I recently started learning how to develop Universal Windows Platform (UWP) applications and found a simple way of getting JSON formatted data from APIs into a UWP app using C#. I started out by following a tutorial on how to build a weather application, it’s part of a Windows 10 development series and I highly recommend checking it out to help you get started with UWP.

JSON to C#:

There is a great tool that transforms JSON into C# classes (found here). This is really useful as it pretty much does a lot of the work for you.

First make an API call to get the JSON you will be using. I’m going to use the weather map example:


Then copy all of the JSON into the JSON to C# class generator, this will give you a set of classes you can use as the data model of your app. You can just copy and paste the classes generated into a C# class, let’s say ‘WeatherProxy’ – this will be where we do all of the HttpClient logic of calling the API and deserializing the JSON returned.

NB: make sure to check through the generated C# classes as they may be generated incorrectly or something might not fit and may cause errors in your code.


Setting up the data model:

Once you’ve pasted the C# classes into a class in your UWP application, you will have to add [DataContract] above every class and [DataMember] to every item inside of that class (as shown below). This tells the serializer to treat the class like a class and it’s members as properties. It’s important to do this to every class generated.

You will need the following import: using System.Runtime.Serialization

    public class Weather
        public int id { get; set; }

        public string main { get; set; }

        public string description { get; set; }

        public string icon { get; set; }
Making a call to the API

Now we can use HttpClient to call the API, get the JSON data and deserialize it. You will need to add the ‘Microsoft.Net.Http’ NuGet package and import it into your class (using System.Net.Http).

Eevery time you see the word Async being used i.e. the _http.GetAsync()_ method, you must add _async_ to your method definition and add _await_ before calling the Async method (e.g. http.GetAsync) as seen in the code snippet below.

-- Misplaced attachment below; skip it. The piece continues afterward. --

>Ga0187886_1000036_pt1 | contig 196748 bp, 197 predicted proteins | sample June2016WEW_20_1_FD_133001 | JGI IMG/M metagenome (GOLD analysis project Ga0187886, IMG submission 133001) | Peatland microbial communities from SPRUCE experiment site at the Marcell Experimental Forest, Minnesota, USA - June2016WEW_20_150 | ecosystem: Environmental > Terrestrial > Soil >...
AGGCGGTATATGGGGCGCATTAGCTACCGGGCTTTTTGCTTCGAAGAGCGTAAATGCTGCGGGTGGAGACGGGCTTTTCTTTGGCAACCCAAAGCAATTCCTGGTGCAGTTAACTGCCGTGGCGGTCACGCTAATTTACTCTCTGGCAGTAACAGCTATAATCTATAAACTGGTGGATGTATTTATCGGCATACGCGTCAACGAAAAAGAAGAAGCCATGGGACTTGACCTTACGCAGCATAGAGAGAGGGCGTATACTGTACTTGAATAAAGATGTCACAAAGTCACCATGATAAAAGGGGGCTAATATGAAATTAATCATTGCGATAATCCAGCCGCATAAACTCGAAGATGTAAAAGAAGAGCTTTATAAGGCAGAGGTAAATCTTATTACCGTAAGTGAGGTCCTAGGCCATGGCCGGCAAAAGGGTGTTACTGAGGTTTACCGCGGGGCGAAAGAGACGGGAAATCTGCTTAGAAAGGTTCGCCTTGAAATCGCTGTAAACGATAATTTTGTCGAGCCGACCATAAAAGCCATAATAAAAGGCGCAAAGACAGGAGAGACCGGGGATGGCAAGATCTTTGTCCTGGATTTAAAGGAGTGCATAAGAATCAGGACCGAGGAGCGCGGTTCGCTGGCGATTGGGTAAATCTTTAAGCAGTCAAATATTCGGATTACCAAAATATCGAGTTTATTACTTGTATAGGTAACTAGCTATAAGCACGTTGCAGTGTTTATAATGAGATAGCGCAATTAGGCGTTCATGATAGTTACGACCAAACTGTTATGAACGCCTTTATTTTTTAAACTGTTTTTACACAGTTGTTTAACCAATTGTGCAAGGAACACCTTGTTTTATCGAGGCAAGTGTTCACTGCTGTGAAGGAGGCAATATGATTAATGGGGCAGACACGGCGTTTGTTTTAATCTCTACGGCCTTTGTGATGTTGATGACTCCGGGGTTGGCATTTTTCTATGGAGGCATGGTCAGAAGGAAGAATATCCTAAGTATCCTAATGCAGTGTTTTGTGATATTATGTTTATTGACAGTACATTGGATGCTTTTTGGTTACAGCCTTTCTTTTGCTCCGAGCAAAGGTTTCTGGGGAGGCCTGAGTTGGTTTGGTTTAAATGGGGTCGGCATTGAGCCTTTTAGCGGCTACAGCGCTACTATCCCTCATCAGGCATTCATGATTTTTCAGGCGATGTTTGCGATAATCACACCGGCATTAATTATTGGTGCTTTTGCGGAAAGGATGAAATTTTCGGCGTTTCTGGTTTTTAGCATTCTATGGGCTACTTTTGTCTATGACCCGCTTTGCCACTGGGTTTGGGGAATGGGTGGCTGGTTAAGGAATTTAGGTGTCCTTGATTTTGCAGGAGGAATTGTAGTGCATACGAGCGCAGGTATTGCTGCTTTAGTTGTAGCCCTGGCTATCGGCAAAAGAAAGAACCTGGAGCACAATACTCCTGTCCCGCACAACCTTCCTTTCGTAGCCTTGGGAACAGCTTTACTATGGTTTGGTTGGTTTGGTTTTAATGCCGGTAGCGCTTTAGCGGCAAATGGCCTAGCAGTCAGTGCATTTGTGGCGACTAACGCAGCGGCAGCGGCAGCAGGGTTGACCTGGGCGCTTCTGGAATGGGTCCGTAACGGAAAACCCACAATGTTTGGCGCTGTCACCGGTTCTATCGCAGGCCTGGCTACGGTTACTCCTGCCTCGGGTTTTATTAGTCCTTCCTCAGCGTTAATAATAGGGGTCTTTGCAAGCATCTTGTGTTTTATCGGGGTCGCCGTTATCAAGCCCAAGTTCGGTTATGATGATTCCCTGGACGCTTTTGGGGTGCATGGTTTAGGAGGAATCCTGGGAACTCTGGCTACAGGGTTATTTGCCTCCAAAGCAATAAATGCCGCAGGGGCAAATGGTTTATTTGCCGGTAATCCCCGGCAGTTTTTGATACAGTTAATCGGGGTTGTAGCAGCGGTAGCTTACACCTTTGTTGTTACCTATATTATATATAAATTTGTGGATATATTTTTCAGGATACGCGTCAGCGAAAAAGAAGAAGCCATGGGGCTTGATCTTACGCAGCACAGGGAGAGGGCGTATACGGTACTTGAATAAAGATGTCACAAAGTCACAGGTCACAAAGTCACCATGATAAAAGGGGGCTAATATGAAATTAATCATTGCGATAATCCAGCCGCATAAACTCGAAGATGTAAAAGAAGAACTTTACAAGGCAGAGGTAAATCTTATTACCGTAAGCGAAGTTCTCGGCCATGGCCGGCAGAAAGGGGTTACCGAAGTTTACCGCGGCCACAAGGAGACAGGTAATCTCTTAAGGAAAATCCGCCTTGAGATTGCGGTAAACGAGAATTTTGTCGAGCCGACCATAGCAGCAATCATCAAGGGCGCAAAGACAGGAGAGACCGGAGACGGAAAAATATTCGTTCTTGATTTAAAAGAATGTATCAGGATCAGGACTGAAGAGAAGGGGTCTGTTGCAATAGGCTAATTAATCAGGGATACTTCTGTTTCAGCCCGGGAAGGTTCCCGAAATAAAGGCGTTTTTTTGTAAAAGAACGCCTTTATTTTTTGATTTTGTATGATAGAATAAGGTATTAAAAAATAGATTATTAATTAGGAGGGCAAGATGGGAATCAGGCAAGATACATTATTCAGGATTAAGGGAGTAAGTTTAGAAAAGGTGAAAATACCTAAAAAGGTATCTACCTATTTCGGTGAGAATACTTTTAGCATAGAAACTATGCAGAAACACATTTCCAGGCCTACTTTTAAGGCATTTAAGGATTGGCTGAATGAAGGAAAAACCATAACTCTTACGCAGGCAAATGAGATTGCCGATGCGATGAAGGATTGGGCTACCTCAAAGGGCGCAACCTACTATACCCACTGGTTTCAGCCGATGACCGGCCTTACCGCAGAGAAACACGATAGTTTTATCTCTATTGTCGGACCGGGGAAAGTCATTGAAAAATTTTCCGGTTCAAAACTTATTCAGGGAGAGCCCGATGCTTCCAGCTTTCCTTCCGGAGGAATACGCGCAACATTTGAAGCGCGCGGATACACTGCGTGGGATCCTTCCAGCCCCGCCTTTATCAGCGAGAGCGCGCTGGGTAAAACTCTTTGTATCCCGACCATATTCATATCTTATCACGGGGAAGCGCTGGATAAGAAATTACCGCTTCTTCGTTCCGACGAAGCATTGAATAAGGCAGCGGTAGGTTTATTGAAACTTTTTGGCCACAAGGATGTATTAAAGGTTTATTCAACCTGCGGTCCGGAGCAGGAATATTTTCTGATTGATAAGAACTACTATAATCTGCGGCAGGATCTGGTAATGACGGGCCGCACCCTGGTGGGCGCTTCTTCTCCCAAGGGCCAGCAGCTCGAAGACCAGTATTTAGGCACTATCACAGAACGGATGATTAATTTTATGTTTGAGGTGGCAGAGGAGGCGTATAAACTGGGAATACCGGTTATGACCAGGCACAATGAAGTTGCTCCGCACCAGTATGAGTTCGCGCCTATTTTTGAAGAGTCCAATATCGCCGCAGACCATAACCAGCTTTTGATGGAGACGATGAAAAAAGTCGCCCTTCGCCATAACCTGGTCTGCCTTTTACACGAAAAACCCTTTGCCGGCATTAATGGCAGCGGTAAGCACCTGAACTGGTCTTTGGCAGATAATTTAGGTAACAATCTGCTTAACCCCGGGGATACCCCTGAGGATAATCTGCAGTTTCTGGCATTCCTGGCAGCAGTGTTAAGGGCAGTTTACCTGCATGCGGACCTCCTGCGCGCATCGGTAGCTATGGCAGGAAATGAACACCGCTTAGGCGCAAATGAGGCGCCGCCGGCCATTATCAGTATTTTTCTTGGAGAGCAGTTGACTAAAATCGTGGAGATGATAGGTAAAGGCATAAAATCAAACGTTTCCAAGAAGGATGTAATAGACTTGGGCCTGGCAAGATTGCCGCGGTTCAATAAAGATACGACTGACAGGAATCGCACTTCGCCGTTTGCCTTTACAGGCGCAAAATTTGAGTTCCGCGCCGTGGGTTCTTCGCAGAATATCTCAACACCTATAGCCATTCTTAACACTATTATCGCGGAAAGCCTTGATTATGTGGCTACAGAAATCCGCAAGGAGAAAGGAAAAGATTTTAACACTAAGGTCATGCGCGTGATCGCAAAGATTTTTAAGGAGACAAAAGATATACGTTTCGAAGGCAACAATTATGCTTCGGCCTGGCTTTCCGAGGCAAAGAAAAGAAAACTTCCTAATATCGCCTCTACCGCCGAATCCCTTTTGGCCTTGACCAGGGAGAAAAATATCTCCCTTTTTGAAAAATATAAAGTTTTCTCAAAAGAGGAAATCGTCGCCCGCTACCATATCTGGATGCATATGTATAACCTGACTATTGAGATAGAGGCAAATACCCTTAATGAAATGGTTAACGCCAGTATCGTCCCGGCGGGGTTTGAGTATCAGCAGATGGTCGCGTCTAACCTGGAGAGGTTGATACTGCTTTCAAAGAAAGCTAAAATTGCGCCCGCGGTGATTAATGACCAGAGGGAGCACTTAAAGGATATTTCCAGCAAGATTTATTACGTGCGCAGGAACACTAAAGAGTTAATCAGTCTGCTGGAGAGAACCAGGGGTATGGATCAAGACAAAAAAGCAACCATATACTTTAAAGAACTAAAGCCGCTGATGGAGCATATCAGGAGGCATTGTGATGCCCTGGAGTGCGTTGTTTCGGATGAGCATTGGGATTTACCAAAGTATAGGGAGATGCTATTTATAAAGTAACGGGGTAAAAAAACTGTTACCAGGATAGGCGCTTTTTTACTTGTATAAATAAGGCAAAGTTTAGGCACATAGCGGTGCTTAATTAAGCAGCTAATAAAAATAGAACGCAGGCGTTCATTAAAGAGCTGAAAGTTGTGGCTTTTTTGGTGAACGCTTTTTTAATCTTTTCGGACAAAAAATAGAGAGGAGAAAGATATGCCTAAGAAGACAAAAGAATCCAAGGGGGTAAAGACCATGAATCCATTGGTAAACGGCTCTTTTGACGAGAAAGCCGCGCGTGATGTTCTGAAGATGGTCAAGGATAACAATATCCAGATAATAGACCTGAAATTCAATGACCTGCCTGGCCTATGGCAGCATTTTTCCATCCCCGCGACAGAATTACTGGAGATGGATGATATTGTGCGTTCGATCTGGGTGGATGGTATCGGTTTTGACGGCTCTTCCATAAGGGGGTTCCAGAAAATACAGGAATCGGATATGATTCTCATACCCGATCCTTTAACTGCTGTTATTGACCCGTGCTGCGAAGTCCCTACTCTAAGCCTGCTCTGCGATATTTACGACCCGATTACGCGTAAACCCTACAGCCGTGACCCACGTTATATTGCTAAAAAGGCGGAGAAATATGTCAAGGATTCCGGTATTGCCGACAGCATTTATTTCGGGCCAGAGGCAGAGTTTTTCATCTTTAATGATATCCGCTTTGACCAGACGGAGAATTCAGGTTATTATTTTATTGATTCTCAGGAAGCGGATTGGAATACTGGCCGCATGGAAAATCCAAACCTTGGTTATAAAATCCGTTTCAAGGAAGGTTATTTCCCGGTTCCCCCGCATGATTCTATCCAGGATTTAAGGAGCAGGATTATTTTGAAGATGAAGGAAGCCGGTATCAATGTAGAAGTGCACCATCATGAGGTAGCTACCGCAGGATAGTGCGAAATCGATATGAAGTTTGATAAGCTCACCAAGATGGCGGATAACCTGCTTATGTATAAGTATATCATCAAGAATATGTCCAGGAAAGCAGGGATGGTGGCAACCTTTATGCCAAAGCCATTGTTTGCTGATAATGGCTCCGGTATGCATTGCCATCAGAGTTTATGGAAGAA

If you’re new to asynchronous programming, there is a great introduction you can read here: Asynchronous Programming with Async and Await (C# and Visual Basic).

public class WeatherProxy
        public async static Task<RootObject> GetWeather(double lat, double lon)
            var http = new HttpClient();
            var url = String.Format("http://api.openweathermap.org/data/2.5/weather?lat={0}&amp;amp;lon={1}&amp;amp;units=metric", lat, lon);
            var response = await http.GetAsync(url);
            var result = await response.Content.ReadAsStringAsync();
            var serializer = new DataContractJsonSerializer(typeof(RootObject));

            var ms = new MemoryStream(Encoding.UTF8.GetBytes(result));
            var data = (RootObject) serializer.ReadObject(ms);

            return data;
Using the API call results

Now we can just call the GetWeather method to make a call to the weather API, deserialize the JSON data returned into a RootObject, and then use the RootObject to pull the data we want to use.

Here is an example of how we can use the code written above to pull the data we need to display to the user:


// Create a RootObject which will contain the results of the GetWeather API call
RootObject myWeather = await WeatherProxy.GetWeather(35, 139);

// Now we can use the RootObject 'myWeather' to get the data we need
TempTextBlock.Text = ((int)myWeather.main.temp).ToString() + "°C";
DescTextBlock.Text = myWeather.weather[0].description;
LocationTextBlock.Text = myWeather.name;

This technique can easily be reused in any other application that make an API call or that uses JSON, or any web service call in general using HttpClient.

I hope you found this useful, I know I will be using the JSON to C# generator as it’s a huge time saver for me!

If you want to have a look at the full code for the weather application, you can find it here on github:


Photo by Roozbeh Eslami on Unsplash